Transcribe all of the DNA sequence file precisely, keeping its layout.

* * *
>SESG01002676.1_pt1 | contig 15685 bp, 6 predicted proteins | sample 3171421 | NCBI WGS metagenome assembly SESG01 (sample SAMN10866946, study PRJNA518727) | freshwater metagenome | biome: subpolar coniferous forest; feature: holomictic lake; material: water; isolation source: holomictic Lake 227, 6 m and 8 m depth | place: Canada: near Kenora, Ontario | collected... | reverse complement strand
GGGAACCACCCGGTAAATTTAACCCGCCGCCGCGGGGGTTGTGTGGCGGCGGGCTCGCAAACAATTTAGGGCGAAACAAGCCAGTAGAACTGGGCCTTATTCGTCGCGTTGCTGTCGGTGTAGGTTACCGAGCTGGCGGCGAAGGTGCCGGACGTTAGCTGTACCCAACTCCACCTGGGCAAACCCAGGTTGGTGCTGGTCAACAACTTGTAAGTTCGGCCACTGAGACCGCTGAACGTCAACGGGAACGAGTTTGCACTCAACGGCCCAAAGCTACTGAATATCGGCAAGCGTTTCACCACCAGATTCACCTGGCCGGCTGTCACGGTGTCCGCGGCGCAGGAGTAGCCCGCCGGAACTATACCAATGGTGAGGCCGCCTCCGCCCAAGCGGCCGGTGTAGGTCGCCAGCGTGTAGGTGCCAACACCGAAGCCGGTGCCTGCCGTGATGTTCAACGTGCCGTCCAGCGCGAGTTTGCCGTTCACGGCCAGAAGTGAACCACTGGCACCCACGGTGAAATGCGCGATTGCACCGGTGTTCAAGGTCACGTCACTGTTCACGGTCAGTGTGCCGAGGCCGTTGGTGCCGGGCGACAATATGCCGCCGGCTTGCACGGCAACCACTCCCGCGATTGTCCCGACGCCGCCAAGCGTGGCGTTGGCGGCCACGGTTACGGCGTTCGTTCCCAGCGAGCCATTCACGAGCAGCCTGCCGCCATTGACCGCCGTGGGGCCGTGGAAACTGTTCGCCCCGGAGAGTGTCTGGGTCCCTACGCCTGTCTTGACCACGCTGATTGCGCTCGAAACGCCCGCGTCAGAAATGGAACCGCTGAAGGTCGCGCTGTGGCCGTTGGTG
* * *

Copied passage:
>SESG01002676.1_pt1 | contig 15685 bp, 6 predicted proteins | sample 3171421 | NCBI WGS metagenome assembly SESG01 (sample SAMN10866946, study PRJNA518727) | freshwater metagenome | biome: subpolar coniferous forest; feature: holomictic lake; material: water; isolation source: holomictic Lake 227, 6 m and 8 m depth | place: Canada: near Kenora, Ontario | collected... | reverse complement strand
GGGAACCACCCGGTAAATTTAACCCGCCGCCGCGGGGGTTGTGTGGCGGCGGGCTCGCAAACAATTTAGGGCGAAACAAGCCAGTAGAACTGGGCCTTATTCGTCGCGTTGCTGTCGGTGTAGGTTACCGAGCTGGCGGCGAAGGTGCCGGACGTTAGCTGTACCCAACTCCACCTGGGCAAACCCAGGTTGGTGCTGGTCAACAACTTGTAAGTTCGGCCACTGAGACCGCTGAACGTCAACGGGAACGAGTTTGCACTCAACGGCCCAAAGCTACTGAATATCGGCAAGCGTTTCACCACCAGATTCACCTGGCCGGCTGTCACGGTGTCCGCGGCGCAGGAGTAGCCCGCCGGAACTATACCAATGGTGAGGCCGCCTCCGCCCAAGCGGCCGGTGTAGGTCGCCAGCGTGTAGGTGCCAACACCGAAGCCGGTGCCTGCCGTGATGTTCAACGTGCCGTCCAGCGCGAGTTTGCCGTTCACGGCCAGAAGTGAACCACTGGCACCCACGGTGAAATGCGCGATTGCACCGGTGTTCAAGGTCACGTCACTGTTCACGGTCAGTGTGCCGAGGCCGTTGGTGCCGGGCGACAATATGCCGCCGGCTTGCACGGCAACCACTCCCGCGATTGTCCCGACGCCGCCAAGCGTGGCGTTGGCGGCCACGGTTACGGCGTTCGTTCCCAGCGAGCCATTCACGAGCAGCCTGCCGCCATTGACCGCCGTGGGGCCGTGGAAACTGTTCGCCCCGGAGAGTGTCTGGGTCCCTACGCCTGTCTTGACCACGCTGATTGCGCTCGAAACGCCCGCGTCAGAAATGGAACCGCTGAAGGTCGCGCTGTGGCCGTTGGTG